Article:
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Industry Applications Magazine, IEEE

Issue 2 • Date Mar/Apr 1995

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Displaying Results 1 - 6 of 6
  • High-frequency high-power static induction transistor

    Publication Year: 1995 , Page(s): 40 - 45
    Cited by:  Papers (3)
    Save to Project icon | Request Permissions | Click to expandQuick Abstract | PDF file iconPDF (252 KB)  

    This article demonstrates the characteristics, physical construction, and application for a newly commercialized high-frequency static induction transistor (SIT). The main features of this device are a lowering in the gate-to-source and gate-to-drain capacitances and an increase in the breakdown voltage and power rating. These enhancements were brought about as a result of the introduction of new and refined manufacturing technologies. The new high-frequency SIT device is being applied in applications such as medium wavelength radio transmitters and induction heaters View full abstract»

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  • Simplified predetermination of line current harmonics

    Publication Year: 1995 , Page(s): 17 - 27
    Cited by:  Papers (4)
    Save to Project icon | Request Permissions | Click to expandQuick Abstract | PDF file iconPDF (564 KB)  

    In predetermining line current harmonics of controlled AC/DC converters, the effects of commutation and DC ripple must be taken into account frequently, as for example in the case of medium-size DC drive applications. Based on a suitable normalization, the dominant parameters determining the current harmonics are the line and DC side reactances, respectively, and the DC voltage. This forms the basis for a systematic comparison of the accuracy of analytical formulas, describing the commutation or the DC ripple effect only. By the aid of these results, the validity ranges of different approximation formulas can be estimated and the most important question answered concerning the proof of the conventional assumption of a “sufficiently” smoothed DC current. In order to predetermine line current harmonics as easily as possible, the most effective formula can be obtained out of corresponding decision areas. Thereby, the allowable error is restricted to 2% of the fundamental, confirmed by comparing results of digital simulation studies View full abstract»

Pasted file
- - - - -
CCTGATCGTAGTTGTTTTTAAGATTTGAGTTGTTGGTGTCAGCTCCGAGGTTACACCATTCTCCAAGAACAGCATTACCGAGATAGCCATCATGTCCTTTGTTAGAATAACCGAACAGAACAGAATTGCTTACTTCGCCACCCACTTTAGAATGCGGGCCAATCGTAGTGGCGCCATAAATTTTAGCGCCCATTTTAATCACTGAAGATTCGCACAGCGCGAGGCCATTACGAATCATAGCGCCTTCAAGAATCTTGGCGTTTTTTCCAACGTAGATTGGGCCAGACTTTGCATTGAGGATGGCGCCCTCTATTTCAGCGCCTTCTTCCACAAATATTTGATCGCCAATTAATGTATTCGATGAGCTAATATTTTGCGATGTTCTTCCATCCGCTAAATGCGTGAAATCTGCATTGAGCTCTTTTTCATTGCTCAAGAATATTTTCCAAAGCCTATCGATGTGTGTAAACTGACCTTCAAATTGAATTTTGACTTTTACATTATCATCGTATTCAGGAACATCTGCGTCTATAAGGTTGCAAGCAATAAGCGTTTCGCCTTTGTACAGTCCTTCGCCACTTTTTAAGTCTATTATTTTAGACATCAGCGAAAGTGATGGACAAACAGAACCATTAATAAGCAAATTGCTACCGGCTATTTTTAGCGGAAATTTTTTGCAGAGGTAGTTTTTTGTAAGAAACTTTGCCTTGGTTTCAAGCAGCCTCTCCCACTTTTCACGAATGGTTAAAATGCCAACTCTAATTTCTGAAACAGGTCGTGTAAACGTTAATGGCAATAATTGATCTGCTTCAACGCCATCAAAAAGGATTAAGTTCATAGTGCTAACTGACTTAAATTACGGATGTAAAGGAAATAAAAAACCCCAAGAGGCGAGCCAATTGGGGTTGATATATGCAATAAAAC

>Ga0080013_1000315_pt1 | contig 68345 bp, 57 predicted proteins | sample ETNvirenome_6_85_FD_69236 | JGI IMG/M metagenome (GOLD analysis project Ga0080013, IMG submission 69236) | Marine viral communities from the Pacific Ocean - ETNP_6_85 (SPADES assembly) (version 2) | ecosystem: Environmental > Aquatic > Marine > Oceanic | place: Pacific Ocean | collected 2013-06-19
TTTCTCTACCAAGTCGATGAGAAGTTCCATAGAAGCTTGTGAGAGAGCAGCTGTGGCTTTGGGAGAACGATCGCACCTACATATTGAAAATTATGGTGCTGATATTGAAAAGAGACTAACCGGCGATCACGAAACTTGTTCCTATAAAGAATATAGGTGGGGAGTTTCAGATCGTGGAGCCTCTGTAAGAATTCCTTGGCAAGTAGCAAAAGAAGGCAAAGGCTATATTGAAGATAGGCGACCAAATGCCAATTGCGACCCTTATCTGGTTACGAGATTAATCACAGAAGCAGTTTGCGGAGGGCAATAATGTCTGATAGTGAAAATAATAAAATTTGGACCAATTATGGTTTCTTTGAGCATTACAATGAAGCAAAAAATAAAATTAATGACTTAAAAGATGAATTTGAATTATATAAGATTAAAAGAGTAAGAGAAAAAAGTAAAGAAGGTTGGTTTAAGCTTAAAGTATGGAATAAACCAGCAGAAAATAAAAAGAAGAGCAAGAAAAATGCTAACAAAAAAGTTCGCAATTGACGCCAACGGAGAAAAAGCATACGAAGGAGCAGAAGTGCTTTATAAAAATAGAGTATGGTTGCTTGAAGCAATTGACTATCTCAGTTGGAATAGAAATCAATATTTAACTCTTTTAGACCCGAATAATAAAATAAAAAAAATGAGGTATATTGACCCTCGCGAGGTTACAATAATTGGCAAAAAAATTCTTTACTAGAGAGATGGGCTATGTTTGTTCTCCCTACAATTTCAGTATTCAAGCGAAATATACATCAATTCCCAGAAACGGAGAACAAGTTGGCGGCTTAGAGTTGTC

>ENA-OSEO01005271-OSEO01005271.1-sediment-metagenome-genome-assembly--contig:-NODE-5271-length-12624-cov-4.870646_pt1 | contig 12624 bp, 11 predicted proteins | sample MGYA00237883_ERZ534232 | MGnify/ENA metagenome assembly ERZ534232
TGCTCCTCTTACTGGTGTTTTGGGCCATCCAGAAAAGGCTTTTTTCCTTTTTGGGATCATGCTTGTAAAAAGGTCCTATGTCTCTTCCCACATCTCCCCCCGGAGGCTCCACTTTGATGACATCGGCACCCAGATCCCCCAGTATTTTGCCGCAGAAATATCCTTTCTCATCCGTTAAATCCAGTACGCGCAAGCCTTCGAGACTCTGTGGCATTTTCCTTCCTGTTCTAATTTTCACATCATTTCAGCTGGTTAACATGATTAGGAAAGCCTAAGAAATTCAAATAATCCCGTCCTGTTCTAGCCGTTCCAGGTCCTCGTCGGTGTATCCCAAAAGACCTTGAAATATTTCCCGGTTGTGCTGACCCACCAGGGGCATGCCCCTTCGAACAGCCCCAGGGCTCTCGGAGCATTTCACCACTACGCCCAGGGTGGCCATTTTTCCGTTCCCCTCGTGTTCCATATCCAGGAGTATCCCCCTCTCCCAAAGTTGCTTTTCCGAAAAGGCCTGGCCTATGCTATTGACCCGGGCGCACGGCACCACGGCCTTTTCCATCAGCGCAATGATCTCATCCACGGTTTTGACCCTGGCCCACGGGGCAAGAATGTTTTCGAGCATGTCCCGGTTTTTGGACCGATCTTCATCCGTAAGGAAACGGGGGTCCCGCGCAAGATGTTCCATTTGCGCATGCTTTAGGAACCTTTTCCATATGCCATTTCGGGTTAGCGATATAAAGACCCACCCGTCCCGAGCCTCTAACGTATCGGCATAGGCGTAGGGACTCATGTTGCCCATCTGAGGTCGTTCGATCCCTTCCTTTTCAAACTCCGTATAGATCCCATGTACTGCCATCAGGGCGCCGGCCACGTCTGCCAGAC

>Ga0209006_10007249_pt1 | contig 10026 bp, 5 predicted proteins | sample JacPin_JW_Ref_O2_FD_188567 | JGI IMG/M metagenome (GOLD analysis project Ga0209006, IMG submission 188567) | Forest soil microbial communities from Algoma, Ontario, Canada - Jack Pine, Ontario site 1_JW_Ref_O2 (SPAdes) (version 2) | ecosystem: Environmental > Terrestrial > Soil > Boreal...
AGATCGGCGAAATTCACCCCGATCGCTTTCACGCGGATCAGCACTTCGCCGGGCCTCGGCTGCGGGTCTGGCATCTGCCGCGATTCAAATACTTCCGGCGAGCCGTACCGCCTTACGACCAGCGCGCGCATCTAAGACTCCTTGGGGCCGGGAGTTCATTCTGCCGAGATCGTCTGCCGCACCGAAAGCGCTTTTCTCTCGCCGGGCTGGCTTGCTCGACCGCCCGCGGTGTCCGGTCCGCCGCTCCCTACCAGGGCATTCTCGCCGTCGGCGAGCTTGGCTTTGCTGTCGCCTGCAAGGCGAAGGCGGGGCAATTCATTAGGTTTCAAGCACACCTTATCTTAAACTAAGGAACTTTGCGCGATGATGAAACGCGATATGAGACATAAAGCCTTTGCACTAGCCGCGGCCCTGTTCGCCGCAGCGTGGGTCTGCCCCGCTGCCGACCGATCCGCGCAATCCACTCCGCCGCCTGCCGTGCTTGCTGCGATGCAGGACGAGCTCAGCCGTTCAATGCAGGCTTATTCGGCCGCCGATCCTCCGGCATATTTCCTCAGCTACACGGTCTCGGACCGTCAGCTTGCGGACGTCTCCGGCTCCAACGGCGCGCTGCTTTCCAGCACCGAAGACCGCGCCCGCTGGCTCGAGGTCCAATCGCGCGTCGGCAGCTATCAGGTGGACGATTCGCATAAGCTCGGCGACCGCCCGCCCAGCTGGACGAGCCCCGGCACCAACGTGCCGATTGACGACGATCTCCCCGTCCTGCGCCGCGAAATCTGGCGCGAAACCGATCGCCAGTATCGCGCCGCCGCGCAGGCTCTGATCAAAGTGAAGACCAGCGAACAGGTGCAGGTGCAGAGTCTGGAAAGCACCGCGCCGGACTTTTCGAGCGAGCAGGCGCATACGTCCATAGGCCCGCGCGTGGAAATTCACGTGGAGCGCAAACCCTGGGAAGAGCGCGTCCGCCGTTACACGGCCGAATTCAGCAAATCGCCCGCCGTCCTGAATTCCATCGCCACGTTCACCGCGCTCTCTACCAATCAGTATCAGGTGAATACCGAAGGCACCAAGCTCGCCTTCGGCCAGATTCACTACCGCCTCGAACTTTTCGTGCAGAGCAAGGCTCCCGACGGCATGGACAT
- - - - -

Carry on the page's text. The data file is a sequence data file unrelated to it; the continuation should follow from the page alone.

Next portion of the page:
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  • Current injection method to eliminate harmonics

    Publication Year: 1995 , Page(s): 28 - 33
    Cited by:  Papers (7)
    Save to Project icon | Request Permissions | Click to expandQuick Abstract | PDF file iconPDF (228 KB)  

    This article proposes a method to eliminate AC harmonic currents by injecting equal-but-opposite harmonic compensating currents. This method is applicable to any type of load considered a harmonic source. This article describes a system involving a hardware interface, a PC, and advanced software to measure, analyze, and report the condition of harmonics on the power system. This system is used to generate all the necessary harmonic currents for compensation. Digital simulation and experimental results from a single and three phase AC/DC converters are shown to verify the effectiveness of this technique View full abstract»

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  • Aspects of power electronics evolution in Europe

    Publication Year: 1995 , Page(s): 8 - 16
    Cited by:  Papers (1)
    Save to Project icon | Request Permissions | Click to expandQuick Abstract | PDF file iconPDF (576 KB)  

    This article describes the state of the art and the main evolutionary trends in Europe in the fields of power semiconductor devices and technology, industrial drives and power conditioning, traction drives, and space and military applications. Similarly high is the number of universities and RandD centers active in power electronics, which are also active in various cooperation programs under patronage of the European Union. This article focuses on main topics only, the perspective being that of the members of the IEEE-IAS-IPCC European Working Group (EWG), which was established in 1990 as the European subcommittee of the Industrial Power Converter Committee. The areas covered in the article are power semiconductor technology, and applications regarding traction and automotive, space and avionics, industrial drives, UPS systems, and induction heating. The state of the art and main evolutionary trends are discussed View full abstract»